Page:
Another issue for the slow crypto transaction is speed is scalability. For instance, Ethereum was one of the fastest cryptocurrency transaction processing networks. That was, until the advent of CryptoKitties, one of the first ever games built upon blockchain technology. Unfortunately, the sudden surge of transactions from CryptoKitties put unexpected pressure on the Ethereum network and slowed transaction processing to a crawl.

So, you see, even if the transaction speed is available, there is no guarantee that the specific crypto transaction processing network can handle a significant uptick in clientele or unexpected events.

3. Cryptocurrency Adoption Remains Low

At the current time, cryptocurrency adoption as a primary payment system remains low. The number of business that acccept Bitcoin as an official payment method is remains small. Adoption of other cryptocurrencies is equally patchy.

That’s not to say cryptocurrency adoption will remain low. According to Ryan Radloff, CEO of CoinShare, the number of locations accepting Bitcoin rose to over 14,000 in December 2018.

Cryptocurrencies Aren’t Ready to Take the Fiat Mantle—Yet

The mountain of issues facing cryptocurrencies in the quest to replace fiat currency is lengthy, but not insurmountable. The basic comparison of a bitcoin to a dollar shows that there is significant demand, and with a limited supply, that demand will only rise. However, you can immediately find five other things that a dollar does better than cryptocurrency at the current time.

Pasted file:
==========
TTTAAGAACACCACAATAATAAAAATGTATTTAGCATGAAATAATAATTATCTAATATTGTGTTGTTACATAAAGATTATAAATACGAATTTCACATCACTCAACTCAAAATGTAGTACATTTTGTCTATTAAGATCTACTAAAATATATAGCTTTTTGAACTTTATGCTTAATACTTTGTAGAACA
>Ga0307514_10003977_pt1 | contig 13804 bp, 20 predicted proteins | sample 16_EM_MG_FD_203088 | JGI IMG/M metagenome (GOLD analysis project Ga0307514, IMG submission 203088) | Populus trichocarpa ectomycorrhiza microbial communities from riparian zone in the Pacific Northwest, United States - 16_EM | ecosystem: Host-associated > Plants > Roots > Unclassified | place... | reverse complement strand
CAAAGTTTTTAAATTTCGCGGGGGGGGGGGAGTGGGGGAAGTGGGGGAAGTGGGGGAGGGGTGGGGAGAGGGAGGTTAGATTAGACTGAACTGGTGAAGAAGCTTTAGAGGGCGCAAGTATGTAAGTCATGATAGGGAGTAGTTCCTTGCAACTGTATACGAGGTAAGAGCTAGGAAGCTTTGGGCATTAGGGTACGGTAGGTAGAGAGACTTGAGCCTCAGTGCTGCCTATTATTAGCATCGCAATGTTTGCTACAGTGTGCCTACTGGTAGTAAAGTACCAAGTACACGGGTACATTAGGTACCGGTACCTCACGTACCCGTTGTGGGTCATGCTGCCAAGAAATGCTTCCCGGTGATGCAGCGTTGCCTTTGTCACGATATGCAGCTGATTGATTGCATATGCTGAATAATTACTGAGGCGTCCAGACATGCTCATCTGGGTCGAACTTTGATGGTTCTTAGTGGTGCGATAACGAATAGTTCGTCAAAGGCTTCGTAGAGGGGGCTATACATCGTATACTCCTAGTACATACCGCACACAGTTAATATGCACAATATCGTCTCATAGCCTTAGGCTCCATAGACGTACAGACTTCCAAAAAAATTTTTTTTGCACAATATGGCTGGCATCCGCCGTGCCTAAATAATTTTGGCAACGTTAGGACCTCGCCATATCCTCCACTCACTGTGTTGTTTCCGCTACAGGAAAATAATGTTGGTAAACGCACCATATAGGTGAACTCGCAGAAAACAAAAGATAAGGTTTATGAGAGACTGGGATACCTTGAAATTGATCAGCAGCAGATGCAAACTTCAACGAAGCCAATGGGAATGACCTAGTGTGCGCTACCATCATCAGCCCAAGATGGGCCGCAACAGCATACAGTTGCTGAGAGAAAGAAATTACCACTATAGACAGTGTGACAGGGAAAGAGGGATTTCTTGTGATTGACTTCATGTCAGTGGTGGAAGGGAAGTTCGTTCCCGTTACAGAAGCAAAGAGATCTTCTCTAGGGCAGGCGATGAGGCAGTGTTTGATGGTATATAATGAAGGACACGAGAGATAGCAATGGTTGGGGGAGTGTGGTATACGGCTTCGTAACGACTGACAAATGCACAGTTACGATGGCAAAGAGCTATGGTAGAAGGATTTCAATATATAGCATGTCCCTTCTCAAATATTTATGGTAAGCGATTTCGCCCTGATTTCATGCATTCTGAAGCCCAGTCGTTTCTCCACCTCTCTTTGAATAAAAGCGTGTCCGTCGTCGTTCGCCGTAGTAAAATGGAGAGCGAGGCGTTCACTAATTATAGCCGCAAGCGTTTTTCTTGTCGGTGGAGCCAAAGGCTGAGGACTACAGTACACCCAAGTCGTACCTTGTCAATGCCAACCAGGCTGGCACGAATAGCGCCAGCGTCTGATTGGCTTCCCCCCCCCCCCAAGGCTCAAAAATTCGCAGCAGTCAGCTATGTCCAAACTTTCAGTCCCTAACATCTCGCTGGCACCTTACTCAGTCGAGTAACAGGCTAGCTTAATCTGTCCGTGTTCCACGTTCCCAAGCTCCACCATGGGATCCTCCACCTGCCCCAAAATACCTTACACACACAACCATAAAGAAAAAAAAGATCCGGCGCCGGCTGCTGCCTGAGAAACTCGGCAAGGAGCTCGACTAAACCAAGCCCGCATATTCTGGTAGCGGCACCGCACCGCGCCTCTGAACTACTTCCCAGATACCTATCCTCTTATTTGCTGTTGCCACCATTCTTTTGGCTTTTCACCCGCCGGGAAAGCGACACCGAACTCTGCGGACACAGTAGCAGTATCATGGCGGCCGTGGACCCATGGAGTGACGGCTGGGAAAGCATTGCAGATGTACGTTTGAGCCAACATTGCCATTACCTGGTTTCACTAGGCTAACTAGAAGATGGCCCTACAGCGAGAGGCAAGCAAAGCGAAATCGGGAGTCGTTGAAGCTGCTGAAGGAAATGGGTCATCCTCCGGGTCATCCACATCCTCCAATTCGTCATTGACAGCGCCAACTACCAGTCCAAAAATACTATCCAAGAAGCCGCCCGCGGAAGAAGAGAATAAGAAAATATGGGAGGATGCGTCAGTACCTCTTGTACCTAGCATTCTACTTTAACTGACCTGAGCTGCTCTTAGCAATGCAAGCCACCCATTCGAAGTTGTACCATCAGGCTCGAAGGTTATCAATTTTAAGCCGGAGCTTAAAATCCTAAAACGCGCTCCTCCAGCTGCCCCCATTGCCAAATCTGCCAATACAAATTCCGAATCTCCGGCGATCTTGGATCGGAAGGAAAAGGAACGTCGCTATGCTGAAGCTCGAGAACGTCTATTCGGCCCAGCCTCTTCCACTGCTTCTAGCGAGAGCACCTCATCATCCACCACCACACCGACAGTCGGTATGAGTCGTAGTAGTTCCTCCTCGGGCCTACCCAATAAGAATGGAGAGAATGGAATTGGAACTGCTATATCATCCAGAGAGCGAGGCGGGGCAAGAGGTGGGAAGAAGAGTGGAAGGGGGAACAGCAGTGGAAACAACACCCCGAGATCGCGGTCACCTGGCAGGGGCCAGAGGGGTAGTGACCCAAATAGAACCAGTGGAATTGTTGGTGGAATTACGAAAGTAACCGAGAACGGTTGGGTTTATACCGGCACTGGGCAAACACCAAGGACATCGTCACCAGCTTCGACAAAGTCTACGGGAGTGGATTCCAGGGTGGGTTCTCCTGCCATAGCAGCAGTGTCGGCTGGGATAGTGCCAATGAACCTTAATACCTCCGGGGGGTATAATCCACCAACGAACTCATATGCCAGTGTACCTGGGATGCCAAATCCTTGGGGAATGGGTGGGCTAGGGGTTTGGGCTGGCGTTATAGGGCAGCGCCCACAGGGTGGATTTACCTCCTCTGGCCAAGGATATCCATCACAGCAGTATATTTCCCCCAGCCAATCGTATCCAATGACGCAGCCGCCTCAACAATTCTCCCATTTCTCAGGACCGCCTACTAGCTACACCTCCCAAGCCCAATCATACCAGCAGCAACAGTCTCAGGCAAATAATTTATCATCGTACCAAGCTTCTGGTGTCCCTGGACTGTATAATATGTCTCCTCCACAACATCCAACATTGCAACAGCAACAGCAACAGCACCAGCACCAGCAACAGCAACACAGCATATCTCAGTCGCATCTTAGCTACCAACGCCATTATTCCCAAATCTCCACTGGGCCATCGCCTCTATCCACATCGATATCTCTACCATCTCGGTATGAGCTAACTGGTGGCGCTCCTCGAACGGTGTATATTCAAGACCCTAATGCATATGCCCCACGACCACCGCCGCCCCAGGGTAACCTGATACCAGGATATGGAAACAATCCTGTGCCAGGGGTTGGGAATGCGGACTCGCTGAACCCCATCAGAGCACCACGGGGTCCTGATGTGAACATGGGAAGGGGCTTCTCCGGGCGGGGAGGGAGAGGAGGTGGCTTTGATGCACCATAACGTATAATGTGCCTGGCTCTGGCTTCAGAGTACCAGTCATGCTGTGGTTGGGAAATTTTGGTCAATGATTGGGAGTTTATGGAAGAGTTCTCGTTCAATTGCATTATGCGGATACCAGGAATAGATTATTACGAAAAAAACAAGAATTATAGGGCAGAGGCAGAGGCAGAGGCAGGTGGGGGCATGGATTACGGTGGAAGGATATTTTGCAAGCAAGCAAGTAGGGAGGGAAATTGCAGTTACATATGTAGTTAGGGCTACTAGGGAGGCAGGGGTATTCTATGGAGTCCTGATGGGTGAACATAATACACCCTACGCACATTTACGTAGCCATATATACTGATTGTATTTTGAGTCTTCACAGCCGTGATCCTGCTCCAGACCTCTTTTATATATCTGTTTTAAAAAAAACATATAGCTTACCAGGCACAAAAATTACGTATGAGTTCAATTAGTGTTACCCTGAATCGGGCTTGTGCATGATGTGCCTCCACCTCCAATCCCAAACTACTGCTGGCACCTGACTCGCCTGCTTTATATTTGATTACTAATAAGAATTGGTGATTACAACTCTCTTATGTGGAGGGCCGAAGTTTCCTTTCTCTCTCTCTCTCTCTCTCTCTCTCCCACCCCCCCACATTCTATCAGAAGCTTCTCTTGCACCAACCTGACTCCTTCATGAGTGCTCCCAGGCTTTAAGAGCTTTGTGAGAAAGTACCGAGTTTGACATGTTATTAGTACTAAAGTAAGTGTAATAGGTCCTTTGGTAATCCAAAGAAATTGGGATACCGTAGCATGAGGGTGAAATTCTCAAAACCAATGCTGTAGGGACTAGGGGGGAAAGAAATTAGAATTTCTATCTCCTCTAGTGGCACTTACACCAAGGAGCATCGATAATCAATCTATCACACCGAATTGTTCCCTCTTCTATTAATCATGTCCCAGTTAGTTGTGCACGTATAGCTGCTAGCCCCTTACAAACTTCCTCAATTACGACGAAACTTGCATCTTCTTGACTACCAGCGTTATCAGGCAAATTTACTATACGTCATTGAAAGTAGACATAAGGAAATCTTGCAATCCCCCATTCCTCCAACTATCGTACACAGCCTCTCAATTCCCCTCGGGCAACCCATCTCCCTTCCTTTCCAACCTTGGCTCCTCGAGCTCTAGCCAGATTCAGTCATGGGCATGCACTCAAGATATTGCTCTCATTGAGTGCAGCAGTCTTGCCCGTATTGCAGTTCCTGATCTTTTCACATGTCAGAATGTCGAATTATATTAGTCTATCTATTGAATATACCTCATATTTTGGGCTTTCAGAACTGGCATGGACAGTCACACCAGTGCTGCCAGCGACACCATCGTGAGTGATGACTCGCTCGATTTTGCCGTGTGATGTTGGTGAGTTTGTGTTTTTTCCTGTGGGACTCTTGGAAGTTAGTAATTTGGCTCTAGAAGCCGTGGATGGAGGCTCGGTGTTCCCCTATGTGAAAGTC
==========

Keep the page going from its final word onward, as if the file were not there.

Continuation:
Cryptocurrency will eventually replace fiat currency, that is without a doubt. It is going to be a long time before that day.

Want to learn more about cryptocurrency? Check out the Blocks Decoded Podcast for a handy block of crypto news, tips, and tricks every fortnight.

Gavin Phillips
Gavin saw the potential in Bitcoin back in 2010, but was a dirt poor student living on eggs and without a penny to invest. Since then, he’s been tracking the development of cryptocurrency and blockchain, and he’s written about blockchain for several publications and ICO whitepapers, including Envilope.